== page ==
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Letter: Saving Africa

If there ever was a God forsaken place it has to be sub-Saharan Africa. The plight of most Africans is so dire that one has to wonder where to begin were one inclined to help. Disease is rampant. Malaria, ebola virus, Aids/HIV, yellow fever, dengue fever, typhoid fever, cholera, hepatitis A, hepatitis B, intestinal worm infection, dysentery, the list is endless. Many of these also occur in other parts of the world also but for the most part are under control. Mostly not so in Africa.

It is estimated that one billion Africans do not have enough clean water and as a result 2,500 children die each day. Add to all this the fact that parts of Africa are prone to severe recurring droughts and one has the makings of a disaster.

It is admirable that the developed world has finally decided to make a substantial effort to reverse this appalling situation. Bill and Melinda Gates along with Warren Buffett are doing wonderful work especially in their effort to control diseases. But I am skeptical of this effort achieving sustainable results.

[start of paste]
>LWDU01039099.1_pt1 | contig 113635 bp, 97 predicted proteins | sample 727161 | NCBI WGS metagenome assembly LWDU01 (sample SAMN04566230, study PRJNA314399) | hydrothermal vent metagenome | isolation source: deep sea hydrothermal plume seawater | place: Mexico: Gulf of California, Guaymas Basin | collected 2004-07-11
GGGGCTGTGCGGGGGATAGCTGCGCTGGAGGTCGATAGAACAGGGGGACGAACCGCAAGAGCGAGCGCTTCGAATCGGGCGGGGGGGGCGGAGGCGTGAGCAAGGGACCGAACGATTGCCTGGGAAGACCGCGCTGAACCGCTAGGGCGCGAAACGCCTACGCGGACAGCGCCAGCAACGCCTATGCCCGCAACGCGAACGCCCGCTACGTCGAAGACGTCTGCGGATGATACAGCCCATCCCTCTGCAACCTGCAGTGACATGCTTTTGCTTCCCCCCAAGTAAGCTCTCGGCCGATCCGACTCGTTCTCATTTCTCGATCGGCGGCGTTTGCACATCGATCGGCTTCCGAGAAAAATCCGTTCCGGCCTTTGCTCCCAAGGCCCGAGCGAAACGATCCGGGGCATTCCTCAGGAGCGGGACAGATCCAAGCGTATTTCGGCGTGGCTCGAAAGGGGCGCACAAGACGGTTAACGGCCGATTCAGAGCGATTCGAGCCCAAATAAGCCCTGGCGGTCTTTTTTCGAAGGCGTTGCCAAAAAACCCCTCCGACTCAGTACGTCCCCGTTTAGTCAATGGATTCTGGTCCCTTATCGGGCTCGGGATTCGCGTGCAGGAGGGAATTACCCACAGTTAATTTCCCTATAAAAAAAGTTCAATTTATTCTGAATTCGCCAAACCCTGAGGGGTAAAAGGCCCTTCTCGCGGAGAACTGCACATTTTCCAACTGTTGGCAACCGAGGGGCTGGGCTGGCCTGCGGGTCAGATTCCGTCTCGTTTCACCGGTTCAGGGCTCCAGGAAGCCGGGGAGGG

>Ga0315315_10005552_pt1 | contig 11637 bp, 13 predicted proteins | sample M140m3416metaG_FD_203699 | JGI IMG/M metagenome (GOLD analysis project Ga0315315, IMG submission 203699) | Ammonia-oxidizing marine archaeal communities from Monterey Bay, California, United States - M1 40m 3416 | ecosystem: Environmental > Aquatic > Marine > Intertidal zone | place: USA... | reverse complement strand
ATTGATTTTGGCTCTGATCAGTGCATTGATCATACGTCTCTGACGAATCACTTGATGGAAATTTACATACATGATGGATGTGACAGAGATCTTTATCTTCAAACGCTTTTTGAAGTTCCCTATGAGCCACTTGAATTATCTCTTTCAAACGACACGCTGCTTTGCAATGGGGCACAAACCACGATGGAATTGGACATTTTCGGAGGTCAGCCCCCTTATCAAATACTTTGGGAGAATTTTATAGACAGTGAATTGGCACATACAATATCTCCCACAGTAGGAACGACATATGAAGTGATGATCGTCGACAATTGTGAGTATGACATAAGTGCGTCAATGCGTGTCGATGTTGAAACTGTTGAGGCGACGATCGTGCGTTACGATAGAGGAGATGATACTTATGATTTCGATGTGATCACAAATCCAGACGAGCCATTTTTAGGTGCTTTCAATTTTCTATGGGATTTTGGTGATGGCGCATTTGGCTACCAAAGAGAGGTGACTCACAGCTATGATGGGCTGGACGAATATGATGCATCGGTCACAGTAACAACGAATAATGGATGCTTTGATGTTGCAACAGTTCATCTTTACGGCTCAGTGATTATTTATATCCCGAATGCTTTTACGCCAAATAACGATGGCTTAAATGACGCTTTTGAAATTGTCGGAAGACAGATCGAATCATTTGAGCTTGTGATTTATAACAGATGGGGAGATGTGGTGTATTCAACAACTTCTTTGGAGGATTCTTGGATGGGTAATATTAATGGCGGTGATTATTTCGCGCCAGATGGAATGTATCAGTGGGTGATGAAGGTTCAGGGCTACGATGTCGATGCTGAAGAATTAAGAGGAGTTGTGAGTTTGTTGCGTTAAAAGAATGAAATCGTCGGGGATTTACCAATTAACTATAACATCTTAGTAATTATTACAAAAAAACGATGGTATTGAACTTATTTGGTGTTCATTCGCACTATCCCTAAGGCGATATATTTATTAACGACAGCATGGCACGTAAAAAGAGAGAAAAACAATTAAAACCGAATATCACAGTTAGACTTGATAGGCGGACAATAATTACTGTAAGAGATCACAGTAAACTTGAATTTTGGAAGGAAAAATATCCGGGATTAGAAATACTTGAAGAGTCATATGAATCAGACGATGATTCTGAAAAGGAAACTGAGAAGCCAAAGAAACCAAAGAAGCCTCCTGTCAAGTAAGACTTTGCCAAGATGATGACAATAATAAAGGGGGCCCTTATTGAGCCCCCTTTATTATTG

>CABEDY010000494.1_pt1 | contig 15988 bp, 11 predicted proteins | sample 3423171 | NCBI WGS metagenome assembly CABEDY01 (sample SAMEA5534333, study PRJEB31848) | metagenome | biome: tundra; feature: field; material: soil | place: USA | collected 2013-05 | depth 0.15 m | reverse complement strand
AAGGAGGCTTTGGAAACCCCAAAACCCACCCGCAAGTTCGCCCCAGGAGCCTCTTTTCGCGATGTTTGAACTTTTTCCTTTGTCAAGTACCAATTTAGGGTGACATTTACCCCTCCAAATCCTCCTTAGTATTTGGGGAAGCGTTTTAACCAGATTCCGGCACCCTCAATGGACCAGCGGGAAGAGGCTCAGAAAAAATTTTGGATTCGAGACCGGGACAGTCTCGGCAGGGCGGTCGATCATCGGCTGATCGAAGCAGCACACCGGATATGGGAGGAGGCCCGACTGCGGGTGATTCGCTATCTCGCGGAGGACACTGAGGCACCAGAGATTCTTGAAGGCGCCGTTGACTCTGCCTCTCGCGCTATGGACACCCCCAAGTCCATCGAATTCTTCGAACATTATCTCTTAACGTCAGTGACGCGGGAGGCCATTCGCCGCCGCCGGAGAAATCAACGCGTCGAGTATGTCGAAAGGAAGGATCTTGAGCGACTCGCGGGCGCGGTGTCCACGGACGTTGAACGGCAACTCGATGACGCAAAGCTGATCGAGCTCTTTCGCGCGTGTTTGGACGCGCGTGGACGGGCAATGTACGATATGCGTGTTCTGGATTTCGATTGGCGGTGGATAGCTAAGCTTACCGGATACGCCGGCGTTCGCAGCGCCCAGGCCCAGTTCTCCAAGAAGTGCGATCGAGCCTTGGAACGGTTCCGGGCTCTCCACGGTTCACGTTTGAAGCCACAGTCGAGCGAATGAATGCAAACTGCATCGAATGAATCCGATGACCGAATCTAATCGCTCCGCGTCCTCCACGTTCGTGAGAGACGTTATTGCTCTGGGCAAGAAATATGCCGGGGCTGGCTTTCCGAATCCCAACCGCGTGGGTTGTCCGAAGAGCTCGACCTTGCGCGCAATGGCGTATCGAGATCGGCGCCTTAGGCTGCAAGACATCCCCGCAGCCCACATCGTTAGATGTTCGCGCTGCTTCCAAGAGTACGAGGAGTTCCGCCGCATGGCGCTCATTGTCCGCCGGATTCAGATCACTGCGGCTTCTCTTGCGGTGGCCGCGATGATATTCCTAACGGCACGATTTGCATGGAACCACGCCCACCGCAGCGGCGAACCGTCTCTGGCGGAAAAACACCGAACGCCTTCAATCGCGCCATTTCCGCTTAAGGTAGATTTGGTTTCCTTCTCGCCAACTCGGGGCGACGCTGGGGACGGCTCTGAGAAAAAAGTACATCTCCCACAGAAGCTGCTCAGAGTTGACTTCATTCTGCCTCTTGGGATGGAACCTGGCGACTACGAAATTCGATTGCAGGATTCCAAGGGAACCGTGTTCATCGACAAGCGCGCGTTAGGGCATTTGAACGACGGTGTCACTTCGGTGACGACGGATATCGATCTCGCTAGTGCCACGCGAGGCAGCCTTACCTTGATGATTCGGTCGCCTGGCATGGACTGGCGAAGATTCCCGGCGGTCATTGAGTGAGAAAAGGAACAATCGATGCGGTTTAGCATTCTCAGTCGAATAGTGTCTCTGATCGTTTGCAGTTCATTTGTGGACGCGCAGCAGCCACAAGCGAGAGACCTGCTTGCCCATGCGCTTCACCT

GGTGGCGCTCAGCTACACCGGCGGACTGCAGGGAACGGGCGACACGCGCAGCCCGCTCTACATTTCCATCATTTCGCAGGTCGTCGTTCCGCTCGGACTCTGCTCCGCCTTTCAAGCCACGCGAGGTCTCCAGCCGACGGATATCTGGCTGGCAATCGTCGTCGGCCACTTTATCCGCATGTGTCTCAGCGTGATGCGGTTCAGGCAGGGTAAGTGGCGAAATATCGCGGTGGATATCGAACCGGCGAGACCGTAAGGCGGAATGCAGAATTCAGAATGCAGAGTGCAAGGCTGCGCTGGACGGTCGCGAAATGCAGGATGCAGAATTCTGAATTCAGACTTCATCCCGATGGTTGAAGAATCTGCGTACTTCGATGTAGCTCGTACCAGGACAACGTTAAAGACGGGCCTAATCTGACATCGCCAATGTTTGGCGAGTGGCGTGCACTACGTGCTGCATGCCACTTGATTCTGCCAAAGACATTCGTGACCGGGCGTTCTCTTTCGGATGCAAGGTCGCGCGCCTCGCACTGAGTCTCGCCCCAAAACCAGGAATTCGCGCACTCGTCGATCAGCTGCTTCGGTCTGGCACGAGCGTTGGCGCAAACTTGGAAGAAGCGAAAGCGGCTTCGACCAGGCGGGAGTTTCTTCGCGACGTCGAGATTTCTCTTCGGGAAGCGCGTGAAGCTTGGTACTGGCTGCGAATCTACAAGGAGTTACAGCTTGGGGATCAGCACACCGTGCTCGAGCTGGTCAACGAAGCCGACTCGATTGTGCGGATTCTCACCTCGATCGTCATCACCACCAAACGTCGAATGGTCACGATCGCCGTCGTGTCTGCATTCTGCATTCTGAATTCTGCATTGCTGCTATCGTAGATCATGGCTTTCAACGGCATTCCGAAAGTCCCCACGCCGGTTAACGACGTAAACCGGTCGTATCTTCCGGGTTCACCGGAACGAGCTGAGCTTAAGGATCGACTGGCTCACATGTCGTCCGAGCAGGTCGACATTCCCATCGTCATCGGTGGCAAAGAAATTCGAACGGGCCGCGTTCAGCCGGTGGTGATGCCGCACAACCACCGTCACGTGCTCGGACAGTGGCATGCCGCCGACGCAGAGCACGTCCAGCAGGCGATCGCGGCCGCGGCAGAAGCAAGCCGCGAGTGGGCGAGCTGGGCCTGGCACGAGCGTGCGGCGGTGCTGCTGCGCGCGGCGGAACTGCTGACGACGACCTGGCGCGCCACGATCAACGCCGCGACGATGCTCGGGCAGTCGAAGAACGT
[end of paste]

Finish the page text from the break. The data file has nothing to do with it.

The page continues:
Of the 20 countries where women have the most children 16 are in sub-Saharan Africa. It ranges, in these 16 countries, from 6.88 children per women in Niger to 4.92 in Benin. At these rates, were the health of Africa comparable to the Western world population levels would explode. (A rate of about 2.2 children per woman just sustains a population level in a healthy nation). In many countries the number is far less than 2.2. For example Japan 1.27 and Russia 1.36. In Catholic France it is less than 2.

So it seems that before implementing disease control one had better face the birth rate problem. If the disease control effort is only partially successful it will create a population explosion of epic proportions resulting in famine the likes of which have never been seen.

In the Western world at least 80 percent of people use some form of modern contraception. Even in Catholic countries the percentages are the same. But in Africa the percentage is no higher than ten percent and is as low as one percent.

Now simple logic tells one that you cannot improve Africa’s situation unless you first face the birth rate problem. If the logic is so clear cut why is it that no one has suggested facing the population problem as a first step. The answer is simple and understood by everyone. The primary culprit is religion.

Theodore Theodosen